drinks the sun that climaxes overhead. a rain—- Good line and once again a perfect choice of word in ‘climaxes’, still balancing the sensuality well. I’m tempted to say that ‘overhead’ is redundant because to say ‘climaxes’ implies reaching a peak which in the case of the sun is at midday or meridian which because it is at its peak is naturally going to be ‘overhead’. If the sun is ‘a rain of white sapphire…’ then it would read better with a comma after ‘overhead’ instead of a full stop and also put ‘a rain’ onto the next line.
    of white sapphire upon silken spires that
    indemnifies last night’s shower,—- I like ‘indemnifies’ but then the ‘shower’ becomes slightly mixed up in my mind when the sun was just described as a ‘rain of…’, they seem to be at odds with eachother, unless I’m misreading it and the ‘rain of white sapphire’ is something else.

    and the dandelion memories too much—- If the previous stanza is to be one whole sentence then this line here would be a new sentence and you could start it at ‘Dandelion’ and it would still work well.
    for me in the wind perish in a panoply of filaments—- Thank you for ‘panoply’ it is beautiful and new to me, also when I looked it up I cursed myself for not taking the time to look at it and work it out logically using its etymological construction.

    but here i lie on my earthen bed pregnant—- aha here the enjambment works perfectly, for a split second the reader thinks hmmm ah “with poetry”
    with poetry, the story under stories of the grass,—- My poetry brain instantly wants to point out repitition of ‘story’ ‘stories’ here. I can’t quite decide if it is working, (it’s 6 o’clock in the morning), could one of them be replaced with ‘legend’ or something similar???
    translating the anatomy of nature’s mystery and—- Possibly shift and to the next line to avoid any awkward enjambment.
    indulge myself upon this, my field of words.—- is ‘this’ needed here?? We know the field in an almost intimate way, ‘this’ seems a little bit impersonal. “I will take ‘this’, my middle child to school”?? Also, I hesitate to say this but for the final phrase to also be the title of your poem can seem a little bit cliche and in much the same way that I would urge people not to have the title the same as the first line, I would also say the same for the last line.

    Diana, I really do think that this is an excellent poem, the best of yours that I have read and I’m so glad that I went through it the way that I did because I feel as though I got to know it a whole lot better than if I were to have just read it through a couple of times. There are a couple of word choices that are nothing short of superb and I really can appreciate the thought that you put into choosing those particular words. Usually at this point after critiquing a poem people will say something like “just my honest opinion” as a kind of apology that justifies the critique. You know that it is my honest opinion, what else would it be. So instead I thank you for writing it which in turn let me look at closely and critique it which in turn has made me a slightly better poet. I wish that others in blog world felt free enough to be able to critique peoples work, for me that would be truly wonderful.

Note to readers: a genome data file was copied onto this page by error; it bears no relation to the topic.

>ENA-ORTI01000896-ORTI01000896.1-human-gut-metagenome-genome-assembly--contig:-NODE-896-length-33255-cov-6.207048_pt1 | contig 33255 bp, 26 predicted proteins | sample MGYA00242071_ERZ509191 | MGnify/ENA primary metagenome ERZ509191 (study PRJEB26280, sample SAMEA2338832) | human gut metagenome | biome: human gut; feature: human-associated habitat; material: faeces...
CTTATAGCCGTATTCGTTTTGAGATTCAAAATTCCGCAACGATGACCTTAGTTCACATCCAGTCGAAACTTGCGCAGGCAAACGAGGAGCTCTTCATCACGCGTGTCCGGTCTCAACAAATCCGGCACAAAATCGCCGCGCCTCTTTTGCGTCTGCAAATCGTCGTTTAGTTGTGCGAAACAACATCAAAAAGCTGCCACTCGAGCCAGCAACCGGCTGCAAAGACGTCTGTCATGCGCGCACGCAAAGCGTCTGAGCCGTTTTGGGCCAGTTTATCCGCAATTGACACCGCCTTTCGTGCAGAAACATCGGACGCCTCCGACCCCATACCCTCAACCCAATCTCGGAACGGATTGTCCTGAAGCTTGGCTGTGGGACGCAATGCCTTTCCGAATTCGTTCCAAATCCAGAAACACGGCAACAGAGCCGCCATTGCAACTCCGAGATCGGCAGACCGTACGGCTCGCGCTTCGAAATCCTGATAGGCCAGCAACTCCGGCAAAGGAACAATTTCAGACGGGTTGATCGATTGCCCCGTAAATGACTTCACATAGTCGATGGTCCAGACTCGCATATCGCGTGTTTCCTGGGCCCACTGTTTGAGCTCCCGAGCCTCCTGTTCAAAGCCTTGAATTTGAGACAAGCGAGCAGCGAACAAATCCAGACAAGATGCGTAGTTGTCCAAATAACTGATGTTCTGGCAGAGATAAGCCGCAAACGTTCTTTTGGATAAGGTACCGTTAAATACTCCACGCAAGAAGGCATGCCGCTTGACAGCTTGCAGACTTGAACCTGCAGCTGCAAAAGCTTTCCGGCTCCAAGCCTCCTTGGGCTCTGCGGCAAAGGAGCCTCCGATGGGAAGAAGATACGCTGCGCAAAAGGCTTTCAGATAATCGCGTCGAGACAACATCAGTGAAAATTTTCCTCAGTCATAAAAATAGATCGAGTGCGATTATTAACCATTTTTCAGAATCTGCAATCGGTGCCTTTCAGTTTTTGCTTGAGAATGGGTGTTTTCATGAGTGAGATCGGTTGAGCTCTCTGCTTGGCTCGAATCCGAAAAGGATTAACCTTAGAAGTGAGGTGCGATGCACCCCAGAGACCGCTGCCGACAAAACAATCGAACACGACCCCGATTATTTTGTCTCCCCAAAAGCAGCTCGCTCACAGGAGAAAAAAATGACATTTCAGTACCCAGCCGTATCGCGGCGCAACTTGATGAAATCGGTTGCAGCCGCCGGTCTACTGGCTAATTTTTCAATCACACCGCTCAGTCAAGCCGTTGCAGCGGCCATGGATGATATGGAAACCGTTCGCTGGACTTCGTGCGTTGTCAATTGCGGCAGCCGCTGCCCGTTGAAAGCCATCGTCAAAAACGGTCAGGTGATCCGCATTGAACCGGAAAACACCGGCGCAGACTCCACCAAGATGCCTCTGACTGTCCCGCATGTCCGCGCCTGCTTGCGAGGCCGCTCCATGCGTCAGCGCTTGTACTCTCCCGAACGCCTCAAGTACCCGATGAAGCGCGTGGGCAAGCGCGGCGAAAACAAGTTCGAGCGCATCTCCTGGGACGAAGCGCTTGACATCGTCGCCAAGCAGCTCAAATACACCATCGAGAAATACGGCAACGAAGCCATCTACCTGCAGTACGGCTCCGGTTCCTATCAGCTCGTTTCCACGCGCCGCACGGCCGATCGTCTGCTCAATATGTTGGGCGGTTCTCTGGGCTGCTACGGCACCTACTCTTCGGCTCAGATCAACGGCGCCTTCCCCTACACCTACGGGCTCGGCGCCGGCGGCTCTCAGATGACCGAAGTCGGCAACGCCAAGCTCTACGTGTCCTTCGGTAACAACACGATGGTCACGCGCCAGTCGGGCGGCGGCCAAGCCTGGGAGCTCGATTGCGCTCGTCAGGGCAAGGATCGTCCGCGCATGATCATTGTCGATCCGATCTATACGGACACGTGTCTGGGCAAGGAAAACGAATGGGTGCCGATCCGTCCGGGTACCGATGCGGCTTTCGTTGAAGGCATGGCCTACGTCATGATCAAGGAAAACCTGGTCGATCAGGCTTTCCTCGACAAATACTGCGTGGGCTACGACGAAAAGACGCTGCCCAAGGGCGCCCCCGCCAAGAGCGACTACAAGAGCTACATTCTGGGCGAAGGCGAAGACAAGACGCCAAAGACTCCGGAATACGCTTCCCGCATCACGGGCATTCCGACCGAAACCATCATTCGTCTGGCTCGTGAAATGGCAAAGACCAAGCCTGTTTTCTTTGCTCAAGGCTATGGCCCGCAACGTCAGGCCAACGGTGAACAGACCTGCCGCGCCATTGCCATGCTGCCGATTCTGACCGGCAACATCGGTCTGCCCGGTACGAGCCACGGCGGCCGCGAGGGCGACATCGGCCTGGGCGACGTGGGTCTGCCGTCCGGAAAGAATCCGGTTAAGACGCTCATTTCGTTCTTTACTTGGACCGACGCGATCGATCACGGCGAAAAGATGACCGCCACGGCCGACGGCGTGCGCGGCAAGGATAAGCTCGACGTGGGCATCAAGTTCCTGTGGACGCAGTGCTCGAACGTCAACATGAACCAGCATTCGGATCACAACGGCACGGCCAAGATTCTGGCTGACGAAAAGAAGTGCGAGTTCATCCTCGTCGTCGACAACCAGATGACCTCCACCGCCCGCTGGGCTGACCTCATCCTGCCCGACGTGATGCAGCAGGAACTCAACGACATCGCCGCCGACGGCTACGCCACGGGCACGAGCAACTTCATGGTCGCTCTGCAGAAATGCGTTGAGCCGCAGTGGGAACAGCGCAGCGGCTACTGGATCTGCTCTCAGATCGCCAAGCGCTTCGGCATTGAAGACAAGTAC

Hope all is well with you and your family, thank you once again, take care.

    Mark

    • So now it’s my turn to tax my brain at 6 am. You know I’m grinning. Hey, who in the world wouldn’t feel honored by such amazing, thoughtful reading?

      You and I really do share a particular palate for poetry and hold it to its best. This is one of the few poems I have center-justified. It looked the best that way (was a voila moment when I finally figured it out after wrangling with the left flush) and I think doesn’t hurt the reading but I will keep your dissent in mind, buddy. “It may look pretty but”. I am so not visual. It is with effort I remember that looks matter (whether it be words or my own appearance). The opening THIS was important and therefore intentional. Completely changes things without it. I had to keep the gender a bit ambivalent (had played with that) and THIS was a deeply personal poem (pregnant with poetry, very much about my own body and my lying on that (or really, this) field in fecundity. I don’t gloss over punctuation. Sentence markers are important to me. I didn’t want the poem stopping too much (in regard to your suggestion for that first stanza). And THAT is the beauty (of the flexibility) of poetry, the one medium where a fresh line says it all, can serve as a new sentence or near-synonym of one (not always. can). I see a few places where, funnily, you are reading this like prose. Like what you’re hearing with the grains of promise (which would be a poetic way to roll out prose). I mixed the concrete with the abstract purposely (drive..grains and promise). You’re right. We don’t usually drive promise. But it’s the wind. It drives everything and this is a poem. Having said this, I understand and value how you processed that line.

      as bees and winds
      drive pollen grains and promise past

      I actually like it better without the article before the bees, M. But I’m hearing it before THE winds, and it would be awkward to use only one THE in that line. I may knock off the THE after some thought.

      I love the distinction you noted (sensual vs. sexual). YES, altogether sensual, but I didn’t want to be cheap. Too much of that out here.